split on whether to ban pigeon shoots.
In a brilliantly-conceived public education campaign that included full-page newspaper ads and graphic videotape, grounded by extensive investigations, research, and documentation, the Fund explained not only why such shoots must be banned, but the costs to the taxpayers for them to continue. A Fund-organized Hollywood boycott included actors Alec Baldwin and Alicia Silverstone and director Oliver Stone, among dozens of other celebrities.
Although the Labor Day Committee cancelled the shoot this year, there are still battles that will be fought. The Hegins organizers may hold a shoot next year. Other shoots are planned in Pikeville and Strausstown in Berks County, Erdmans in Dauphin County, and in Montgomery County.
With most states outlawing pigeon shoots, or having animal cruelty statutes covering such activities, Prescott says "It's finally time for the Pennsylvania legislature to stop playing politics and permanently stop this cruelty."
This Labor Day, for the first time in more than a decade, Prescott won't be protesting. She may stay at home reading, or even go to a local club to do some West Coast swing, two of her favorite ways to relax. Then, again, she may even take up the Labor Day Committee's informal suggestion to participate in a dunking booth to raise money for the town park. She says she would willingly help raise funds for a good cause, "just as long as there's no violence and the animals are protected."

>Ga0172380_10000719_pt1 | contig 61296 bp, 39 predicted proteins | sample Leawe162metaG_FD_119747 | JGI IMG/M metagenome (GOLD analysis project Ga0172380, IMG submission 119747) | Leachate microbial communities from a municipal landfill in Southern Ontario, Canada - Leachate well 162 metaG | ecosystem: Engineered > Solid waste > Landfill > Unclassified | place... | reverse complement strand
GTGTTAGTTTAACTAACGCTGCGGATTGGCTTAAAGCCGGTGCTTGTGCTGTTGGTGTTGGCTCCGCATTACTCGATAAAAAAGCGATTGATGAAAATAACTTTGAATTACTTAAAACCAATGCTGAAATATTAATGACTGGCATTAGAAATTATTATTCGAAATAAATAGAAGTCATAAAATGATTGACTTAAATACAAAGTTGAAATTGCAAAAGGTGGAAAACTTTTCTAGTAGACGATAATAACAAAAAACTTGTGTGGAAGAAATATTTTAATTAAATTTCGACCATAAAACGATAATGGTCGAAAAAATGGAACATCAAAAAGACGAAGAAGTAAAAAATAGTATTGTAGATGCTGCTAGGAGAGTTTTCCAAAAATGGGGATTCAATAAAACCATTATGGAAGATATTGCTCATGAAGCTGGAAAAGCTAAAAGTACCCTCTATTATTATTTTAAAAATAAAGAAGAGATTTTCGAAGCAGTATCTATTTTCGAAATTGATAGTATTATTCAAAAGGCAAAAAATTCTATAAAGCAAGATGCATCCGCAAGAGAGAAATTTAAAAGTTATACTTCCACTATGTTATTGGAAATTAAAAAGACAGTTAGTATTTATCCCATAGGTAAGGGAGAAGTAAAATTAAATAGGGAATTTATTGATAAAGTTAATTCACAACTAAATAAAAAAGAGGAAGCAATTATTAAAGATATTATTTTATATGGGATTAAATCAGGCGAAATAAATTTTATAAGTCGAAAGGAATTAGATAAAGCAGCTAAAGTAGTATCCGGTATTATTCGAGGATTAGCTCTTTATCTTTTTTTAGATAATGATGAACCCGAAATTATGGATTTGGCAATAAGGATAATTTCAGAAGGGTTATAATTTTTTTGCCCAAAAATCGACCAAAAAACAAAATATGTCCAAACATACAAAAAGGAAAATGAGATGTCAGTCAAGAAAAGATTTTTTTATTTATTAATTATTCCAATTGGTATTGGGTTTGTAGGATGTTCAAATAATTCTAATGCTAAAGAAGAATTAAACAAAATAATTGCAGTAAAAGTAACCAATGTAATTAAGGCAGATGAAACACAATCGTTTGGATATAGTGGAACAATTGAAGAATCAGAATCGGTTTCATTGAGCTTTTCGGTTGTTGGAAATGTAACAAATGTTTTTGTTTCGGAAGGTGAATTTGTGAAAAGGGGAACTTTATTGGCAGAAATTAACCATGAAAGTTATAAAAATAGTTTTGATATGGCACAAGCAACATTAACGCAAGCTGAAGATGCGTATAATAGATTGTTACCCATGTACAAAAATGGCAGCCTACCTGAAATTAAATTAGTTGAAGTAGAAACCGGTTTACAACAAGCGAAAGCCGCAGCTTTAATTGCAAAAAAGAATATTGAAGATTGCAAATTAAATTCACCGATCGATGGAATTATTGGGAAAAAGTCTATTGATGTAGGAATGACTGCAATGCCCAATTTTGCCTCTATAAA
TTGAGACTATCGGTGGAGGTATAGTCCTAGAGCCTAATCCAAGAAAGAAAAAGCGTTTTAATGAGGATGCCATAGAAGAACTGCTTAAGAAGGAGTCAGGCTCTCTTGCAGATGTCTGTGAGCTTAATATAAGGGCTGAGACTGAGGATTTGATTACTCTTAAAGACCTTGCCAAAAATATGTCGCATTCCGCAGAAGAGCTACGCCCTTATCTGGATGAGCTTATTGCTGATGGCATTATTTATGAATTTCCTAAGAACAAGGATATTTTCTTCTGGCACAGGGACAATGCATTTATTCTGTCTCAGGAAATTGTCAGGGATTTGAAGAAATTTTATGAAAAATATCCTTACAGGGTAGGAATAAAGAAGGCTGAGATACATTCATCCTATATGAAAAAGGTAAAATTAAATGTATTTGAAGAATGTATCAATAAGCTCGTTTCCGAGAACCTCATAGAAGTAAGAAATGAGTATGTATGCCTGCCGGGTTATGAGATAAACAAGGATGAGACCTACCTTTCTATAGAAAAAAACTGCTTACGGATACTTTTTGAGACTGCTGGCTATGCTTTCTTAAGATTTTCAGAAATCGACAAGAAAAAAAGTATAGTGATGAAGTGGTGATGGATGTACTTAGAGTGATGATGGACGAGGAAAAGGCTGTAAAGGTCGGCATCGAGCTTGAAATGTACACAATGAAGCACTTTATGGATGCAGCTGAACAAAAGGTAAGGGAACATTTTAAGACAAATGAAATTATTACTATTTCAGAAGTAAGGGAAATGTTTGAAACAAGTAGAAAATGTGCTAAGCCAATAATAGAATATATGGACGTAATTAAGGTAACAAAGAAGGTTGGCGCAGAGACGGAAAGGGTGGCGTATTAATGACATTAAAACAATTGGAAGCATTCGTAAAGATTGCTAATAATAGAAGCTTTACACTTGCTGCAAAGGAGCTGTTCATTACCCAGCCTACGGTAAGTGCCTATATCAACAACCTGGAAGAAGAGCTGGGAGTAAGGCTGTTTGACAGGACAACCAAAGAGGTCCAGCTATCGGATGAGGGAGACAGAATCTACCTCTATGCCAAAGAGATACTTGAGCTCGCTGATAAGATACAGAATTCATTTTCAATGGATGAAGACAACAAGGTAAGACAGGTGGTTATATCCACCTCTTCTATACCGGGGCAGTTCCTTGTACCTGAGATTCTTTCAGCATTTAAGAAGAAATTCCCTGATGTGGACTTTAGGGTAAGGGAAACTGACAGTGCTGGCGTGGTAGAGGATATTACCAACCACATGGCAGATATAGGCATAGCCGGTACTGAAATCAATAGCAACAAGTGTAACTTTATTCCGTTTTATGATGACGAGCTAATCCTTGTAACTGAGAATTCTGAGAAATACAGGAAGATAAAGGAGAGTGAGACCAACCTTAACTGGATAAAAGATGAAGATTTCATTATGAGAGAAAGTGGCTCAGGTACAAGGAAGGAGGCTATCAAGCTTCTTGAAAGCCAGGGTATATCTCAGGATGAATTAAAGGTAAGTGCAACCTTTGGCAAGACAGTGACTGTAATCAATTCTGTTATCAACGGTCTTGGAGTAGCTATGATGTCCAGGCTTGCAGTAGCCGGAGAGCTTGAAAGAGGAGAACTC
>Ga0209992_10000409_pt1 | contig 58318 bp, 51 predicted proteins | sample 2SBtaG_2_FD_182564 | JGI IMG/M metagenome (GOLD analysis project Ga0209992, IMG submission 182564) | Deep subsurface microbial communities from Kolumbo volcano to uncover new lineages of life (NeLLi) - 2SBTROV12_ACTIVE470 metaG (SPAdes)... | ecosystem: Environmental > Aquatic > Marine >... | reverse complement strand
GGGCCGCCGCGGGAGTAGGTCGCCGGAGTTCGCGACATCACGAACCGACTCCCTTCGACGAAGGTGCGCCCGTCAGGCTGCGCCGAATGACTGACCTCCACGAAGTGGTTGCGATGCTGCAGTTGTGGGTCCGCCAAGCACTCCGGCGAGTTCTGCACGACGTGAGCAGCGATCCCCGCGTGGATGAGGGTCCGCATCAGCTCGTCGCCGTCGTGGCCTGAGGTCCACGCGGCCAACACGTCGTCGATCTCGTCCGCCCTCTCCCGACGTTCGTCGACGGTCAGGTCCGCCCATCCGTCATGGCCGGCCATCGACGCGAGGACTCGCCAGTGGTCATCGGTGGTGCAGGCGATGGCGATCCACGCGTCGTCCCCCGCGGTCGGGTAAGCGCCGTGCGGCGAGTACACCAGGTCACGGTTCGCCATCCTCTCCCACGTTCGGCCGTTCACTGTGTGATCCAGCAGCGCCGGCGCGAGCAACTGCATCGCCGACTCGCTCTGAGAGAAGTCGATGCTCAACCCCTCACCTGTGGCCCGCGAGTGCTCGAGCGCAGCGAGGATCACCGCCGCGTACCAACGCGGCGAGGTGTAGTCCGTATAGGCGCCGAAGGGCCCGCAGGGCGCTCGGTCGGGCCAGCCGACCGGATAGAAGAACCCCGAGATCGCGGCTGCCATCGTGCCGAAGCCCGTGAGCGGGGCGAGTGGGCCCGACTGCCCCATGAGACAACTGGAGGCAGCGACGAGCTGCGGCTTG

In more than a decade of protest, she says her only regret "is that Cleveland didn't live to see the end of the pigeon shoot." Cleveland Amory, who had watched two Labor Day slaughters, died last October. But his ideals are being carried forth through the unselfish determination of the Fund for Animals professional staff, several hundred thousand volunteers, and Heidi Prescott who realizes that before humans can be at peace with themselves, they must first be at peace with all life.
September 6, 1999 (http://www.monitor.net/monitor) All Rights Reserved. Contact firstname.lastname@example.org for permission to use in any format.
All Rights Reserved.
Contact email@example.com for permission to use in any format.